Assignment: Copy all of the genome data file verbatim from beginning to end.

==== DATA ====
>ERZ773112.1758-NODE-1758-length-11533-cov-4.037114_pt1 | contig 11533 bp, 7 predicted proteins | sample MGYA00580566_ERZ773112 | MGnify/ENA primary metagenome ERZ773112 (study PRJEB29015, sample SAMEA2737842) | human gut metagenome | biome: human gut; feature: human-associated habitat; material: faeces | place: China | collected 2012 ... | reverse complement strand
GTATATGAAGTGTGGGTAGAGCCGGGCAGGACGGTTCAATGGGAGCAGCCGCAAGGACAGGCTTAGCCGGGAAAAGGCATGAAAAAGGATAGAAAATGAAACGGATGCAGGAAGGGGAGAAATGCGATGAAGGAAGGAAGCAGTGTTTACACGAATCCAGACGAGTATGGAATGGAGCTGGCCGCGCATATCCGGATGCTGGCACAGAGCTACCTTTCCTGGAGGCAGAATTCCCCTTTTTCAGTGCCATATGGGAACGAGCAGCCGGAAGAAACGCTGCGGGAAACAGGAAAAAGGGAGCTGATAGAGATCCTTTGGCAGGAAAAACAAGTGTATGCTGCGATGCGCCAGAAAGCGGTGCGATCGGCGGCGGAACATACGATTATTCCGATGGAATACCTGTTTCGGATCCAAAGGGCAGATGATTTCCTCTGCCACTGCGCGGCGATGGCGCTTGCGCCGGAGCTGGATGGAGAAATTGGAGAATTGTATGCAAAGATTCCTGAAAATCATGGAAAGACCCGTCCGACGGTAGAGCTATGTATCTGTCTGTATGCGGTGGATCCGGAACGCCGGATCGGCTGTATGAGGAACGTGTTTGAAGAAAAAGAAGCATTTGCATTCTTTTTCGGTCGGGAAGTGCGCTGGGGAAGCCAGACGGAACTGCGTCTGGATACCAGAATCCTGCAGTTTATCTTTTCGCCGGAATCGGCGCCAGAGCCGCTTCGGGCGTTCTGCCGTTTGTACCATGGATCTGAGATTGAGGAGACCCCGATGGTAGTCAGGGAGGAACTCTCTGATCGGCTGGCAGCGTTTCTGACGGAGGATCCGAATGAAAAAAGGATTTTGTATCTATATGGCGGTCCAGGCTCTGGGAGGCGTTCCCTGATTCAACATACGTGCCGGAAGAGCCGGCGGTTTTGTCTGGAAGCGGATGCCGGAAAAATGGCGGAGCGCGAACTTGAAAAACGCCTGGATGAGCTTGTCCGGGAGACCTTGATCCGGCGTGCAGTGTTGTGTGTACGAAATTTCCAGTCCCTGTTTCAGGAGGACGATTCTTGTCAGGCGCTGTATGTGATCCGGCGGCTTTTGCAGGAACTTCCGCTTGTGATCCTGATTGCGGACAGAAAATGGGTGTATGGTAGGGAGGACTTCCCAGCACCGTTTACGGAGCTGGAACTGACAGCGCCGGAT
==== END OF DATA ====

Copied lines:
>ERZ773112.1758-NODE-1758-length-11533-cov-4.037114_pt1 | contig 11533 bp, 7 predicted proteins | sample MGYA00580566_ERZ773112 | MGnify/ENA primary metagenome ERZ773112 (study PRJEB29015, sample SAMEA2737842) | human gut metagenome | biome: human gut; feature: human-associated habitat; material: faeces | place: China | collected 2012 ... | reverse complement strand
GTATATGAAGTGTGGGTAGAGCCGGGCAGGACGGTTCAATGGGAGCAGCCGCAAGGACAGGCTTAGCCGGGAAAAGGCATGAAAAAGGATAGAAAATGAAACGGATGCAGGAAGGGGAGAAATGCGATGAAGGAAGGAAGCAGTGTTTACACGAATCCAGACGAGTATGGAATGGAGCTGGCCGCGCATATCCGGATGCTGGCACAGAGCTACCTTTCCTGGAGGCAGAATTCCCCTTTTTCAGTGCCATATGGGAACGAGCAGCCGGAAGAAACGCTGCGGGAAACAGGAAAAAGGGAGCTGATAGAGATCCTTTGGCAGGAAAAACAAGTGTATGCTGCGATGCGCCAGAAAGCGGTGCGATCGGCGGCGGAACATACGATTATTCCGATGGAATACCTGTTTCGGATCCAAAGGGCAGATGATTTCCTCTGCCACTGCGCGGCGATGGCGCTTGCGCCGGAGCTGGATGGAGAAATTGGAGAATTGTATGCAAAGATTCCTGAAAATCATGGAAAGACCCGTCCGACGGTAGAGCTATGTATCTGTCTGTATGCGGTGGATCCGGAACGCCGGATCGGCTGTATGAGGAACGTGTTTGAAGAAAAAGAAGCATTTGCATTCTTTTTCGGTCGGGAAGTGCGCTGGGGAAGCCAGACGGAACTGCGTCTGGATACCAGAATCCTGCAGTTTATCTTTTCGCCGGAATCGGCGCCAGAGCCGCTTCGGGCGTTCTGCCGTTTGTACCATGGATCTGAGATTGAGGAGACCCCGATGGTAGTCAGGGAGGAACTCTCTGATCGGCTGGCAGCGTTTCTGACGGAGGATCCGAATGAAAAAAGGATTTTGTATCTATATGGCGGTCCAGGCTCTGGGAGGCGTTCCCTGATTCAACATACGTGCCGGAAGAGCCGGCGGTTTTGTCTGGAAGCGGATGCCGGAAAAATGGCGGAGCGCGAACTTGAAAAACGCCTGGATGAGCTTGTCCGGGAGACCTTGATCCGGCGTGCAGTGTTGTGTGTACGAAATTTCCAGTCCCTGTTTCAGGAGGACGATTCTTGTCAGGCGCTGTATGTGATCCGGCGGCTTTTGCAGGAACTTCCGCTTGTGATCCTGATTGCGGACAGAAAATGGGTGTATGGTAGGGAGGACTTCCCAGCACCGTTTACGGAGCTGGAACTGACAGCGCCGGAT